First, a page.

Ignoring the aspect of the question that deals specifically with symphonic forms (which Mark Lutton has already answered), the answer to your question depends somewhat on what you consider an "orchestra".
In the Renaissance, musical parts were written out in full polyphony, but instruments weren't usually specified. The same piece could be sung by an ensemble, played by a viola consort, or a recorder consort, or any number of other combinations of instruments. Or one line could be sung, and the others played on a lute or keyboard. Church music was often accompanied by cornetts, sackbuts, and organs. But these typically act as doubling instruments, and do not have independent parts.
When we get to the Baroque, and look for genres that include voices and instruments, we immediately come to opera, the invention of which has been claimed to mark the beginning of the Baroque.
The first opera, Dafne, was written by Jacopo Peri, and first performed in 1598. Although it is now lost to us, it was apparently scored for harpsichord, lute, viol, archlute, and recorders.
The first surviving opera, Euridice, also by Peri, was first performed in 1600. According to the book Euridice: An opera in one act, five scenes, Peri lists four instrumentalists (playing harpsichord, lira da gamba, bass lute, and chitarrone [theorbo]) in the Preface, but does not imply they were the only ones. The book suggests that other instruments must have been used -- probably recorders, and perhaps violins -- but admits "we shall probably never know the exact composition of this first opera orchestra, nor precisely how the instruments were used."
Another opera named La Dafne was written by Marco da Gagliano and first performed privately in 1608. I don't know what the orchestral forces for this opera were, but wikipedia mentions that, in his introduction, "Gagliano recommends clearly separating the soloists from the chorus, [and] positioning the orchestra in front of the stage so the singers can see them properly," indicating that there was some sort of combination of chorus and orchestra.
These are all mentioned as precursors to what is probably the best answer to your question -- Claudio Monteverdi's opera L'Orfeo (youtube with score), which premiered in 1607, was published in 1609, and is the earliest opera that is still frequently performed today. In it, Monteverdi lists out very specifically some 40 instruments that he wants used in it's performance (though not all at once, so the number of instrumentalists can be smaller). These include various groups of strings, brass, winds, and continuo instruments.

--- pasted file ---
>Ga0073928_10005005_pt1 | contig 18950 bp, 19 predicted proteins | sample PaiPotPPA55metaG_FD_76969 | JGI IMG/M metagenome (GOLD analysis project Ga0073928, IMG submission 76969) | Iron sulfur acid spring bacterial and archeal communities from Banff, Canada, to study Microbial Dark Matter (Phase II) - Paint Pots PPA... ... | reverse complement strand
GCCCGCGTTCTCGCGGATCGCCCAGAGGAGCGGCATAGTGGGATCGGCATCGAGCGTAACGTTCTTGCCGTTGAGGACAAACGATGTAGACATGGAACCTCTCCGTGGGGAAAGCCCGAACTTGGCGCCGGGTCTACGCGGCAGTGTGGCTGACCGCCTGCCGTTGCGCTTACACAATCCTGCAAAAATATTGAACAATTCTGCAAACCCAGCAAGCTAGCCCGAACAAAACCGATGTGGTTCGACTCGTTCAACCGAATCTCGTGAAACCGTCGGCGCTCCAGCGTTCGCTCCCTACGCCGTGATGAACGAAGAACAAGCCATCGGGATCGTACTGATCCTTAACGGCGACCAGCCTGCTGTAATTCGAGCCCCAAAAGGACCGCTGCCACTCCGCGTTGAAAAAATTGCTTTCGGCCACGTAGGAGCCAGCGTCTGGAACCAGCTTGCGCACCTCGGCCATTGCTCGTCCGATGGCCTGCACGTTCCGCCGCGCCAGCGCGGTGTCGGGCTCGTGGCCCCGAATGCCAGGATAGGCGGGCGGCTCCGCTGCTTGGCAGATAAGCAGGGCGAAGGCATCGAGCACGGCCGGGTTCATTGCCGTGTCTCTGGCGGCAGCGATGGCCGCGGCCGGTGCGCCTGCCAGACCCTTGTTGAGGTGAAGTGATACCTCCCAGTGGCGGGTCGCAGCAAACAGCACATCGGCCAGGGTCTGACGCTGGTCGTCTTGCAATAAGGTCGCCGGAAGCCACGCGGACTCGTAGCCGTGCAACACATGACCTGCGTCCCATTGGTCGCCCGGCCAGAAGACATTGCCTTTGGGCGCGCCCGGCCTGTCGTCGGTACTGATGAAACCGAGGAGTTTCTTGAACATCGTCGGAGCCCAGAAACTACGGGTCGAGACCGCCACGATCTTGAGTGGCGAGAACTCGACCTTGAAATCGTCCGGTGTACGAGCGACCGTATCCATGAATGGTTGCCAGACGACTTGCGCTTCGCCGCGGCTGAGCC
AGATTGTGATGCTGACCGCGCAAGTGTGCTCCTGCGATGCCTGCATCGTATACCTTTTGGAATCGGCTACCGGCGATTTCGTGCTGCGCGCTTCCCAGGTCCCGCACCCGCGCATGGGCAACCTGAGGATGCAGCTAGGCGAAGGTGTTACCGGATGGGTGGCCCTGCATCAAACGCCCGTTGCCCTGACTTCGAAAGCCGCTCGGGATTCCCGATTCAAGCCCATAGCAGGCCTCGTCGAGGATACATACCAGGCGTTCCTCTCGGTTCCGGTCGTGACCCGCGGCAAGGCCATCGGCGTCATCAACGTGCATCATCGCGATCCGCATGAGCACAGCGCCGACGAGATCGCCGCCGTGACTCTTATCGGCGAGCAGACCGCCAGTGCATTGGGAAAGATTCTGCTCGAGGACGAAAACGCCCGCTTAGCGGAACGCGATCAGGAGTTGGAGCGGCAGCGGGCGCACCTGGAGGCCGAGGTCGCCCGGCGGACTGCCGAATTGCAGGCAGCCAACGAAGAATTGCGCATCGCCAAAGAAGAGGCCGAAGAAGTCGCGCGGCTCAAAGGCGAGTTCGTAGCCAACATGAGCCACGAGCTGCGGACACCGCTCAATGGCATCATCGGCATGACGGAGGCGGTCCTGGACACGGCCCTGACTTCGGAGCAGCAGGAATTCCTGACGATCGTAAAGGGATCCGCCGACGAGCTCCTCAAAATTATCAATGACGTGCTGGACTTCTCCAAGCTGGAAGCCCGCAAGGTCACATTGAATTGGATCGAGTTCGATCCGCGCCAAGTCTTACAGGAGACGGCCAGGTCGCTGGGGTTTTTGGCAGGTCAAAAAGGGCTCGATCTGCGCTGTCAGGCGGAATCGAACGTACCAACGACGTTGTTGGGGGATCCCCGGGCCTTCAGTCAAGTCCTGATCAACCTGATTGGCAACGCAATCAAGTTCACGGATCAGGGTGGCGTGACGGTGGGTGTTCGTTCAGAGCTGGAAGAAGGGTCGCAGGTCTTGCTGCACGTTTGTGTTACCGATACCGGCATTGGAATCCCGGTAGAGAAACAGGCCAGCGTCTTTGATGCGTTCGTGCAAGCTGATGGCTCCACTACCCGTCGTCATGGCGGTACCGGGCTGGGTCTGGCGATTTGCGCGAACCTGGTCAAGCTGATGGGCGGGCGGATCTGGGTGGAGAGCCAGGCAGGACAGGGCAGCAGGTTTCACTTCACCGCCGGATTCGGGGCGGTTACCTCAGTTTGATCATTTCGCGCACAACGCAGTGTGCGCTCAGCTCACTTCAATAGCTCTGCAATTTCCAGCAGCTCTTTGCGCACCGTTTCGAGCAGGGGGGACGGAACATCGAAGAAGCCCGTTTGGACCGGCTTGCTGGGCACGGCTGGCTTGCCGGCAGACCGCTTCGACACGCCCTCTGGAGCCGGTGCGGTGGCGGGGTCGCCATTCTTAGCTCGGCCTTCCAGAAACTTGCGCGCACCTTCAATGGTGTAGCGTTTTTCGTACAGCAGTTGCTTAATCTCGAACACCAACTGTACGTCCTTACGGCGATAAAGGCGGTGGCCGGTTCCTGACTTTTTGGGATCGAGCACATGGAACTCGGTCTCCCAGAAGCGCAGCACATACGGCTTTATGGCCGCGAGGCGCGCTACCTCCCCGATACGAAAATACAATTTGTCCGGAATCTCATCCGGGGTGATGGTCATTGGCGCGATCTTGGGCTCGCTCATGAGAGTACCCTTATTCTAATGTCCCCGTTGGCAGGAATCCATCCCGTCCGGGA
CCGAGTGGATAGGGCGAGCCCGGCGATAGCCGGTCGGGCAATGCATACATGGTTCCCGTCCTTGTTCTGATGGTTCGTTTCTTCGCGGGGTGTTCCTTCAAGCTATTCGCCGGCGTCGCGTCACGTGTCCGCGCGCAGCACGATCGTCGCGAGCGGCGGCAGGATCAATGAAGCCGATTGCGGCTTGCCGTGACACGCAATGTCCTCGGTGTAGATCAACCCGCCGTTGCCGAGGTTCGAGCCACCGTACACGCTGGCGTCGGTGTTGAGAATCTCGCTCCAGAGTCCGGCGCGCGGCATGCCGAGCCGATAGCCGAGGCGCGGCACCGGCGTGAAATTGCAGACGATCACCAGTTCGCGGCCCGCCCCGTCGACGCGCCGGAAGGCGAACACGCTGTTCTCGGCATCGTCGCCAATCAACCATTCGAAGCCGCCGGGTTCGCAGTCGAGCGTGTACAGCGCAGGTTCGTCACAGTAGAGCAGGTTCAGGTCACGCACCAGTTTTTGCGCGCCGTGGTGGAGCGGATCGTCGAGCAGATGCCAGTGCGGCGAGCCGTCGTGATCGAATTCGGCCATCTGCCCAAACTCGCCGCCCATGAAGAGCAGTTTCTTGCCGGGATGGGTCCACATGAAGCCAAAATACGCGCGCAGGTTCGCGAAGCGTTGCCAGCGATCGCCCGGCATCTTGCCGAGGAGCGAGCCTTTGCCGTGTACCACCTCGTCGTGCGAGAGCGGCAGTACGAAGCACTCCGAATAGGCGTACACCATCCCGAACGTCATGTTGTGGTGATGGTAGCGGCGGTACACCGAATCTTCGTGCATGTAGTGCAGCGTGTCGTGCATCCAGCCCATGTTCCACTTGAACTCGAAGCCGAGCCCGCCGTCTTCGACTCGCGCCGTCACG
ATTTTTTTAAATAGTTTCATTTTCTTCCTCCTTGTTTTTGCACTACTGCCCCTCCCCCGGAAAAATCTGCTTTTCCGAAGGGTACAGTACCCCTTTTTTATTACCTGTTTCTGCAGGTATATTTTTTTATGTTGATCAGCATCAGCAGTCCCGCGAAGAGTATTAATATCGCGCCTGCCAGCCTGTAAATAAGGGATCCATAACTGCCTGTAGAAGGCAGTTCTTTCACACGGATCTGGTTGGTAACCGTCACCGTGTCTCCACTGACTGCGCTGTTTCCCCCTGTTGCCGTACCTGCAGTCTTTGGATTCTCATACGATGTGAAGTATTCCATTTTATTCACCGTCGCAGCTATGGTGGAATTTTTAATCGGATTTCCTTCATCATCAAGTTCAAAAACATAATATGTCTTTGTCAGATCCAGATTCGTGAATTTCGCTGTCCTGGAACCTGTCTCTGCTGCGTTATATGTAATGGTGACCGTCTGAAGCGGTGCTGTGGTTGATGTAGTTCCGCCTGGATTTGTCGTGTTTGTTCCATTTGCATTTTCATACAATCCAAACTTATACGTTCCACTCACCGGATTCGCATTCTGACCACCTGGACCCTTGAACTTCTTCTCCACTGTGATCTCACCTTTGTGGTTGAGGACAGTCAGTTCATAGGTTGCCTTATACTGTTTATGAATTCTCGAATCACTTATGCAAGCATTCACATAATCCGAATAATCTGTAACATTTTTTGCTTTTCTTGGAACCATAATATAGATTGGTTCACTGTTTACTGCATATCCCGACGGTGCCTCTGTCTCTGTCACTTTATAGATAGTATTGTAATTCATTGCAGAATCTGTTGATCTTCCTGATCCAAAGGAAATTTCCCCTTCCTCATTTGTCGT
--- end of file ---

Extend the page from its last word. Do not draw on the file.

The staves don't generally name specifically which instruments play which staff, but many of the movements have headings that indicate which instruments are to accompany the voices. For example: "This ballet is sung to the tune of five violas, three theorbos, two harpsichords, a double-harp, a bass viol, and a sopranino recorder." Or, "Charon sings to the sound of the regal" (a regal was a type of small reed organ). There are also specific instrumental obbligati, such as calling for a pair of violins or a pair of cornetts to play specific figures that are independent from the voices. In addition, there are several instrumental-only movements interspersed throughout (including, ironically, some that are labelled "Sinfonia", in accordance with the early usage of that term that Mark mentions).
Given the size and diversity of the forces involved, and the relative specificity with which they are employed (compared to other works that preceded it), I'd have to say that L'Orfeo is probably about the closest you'll get to a "first" work for an actual orchestra, as opposed to an ensemble. And since it also includes a choir, this piece is probably the answer to your question, or as close as you're likely to get (certainly within a decade).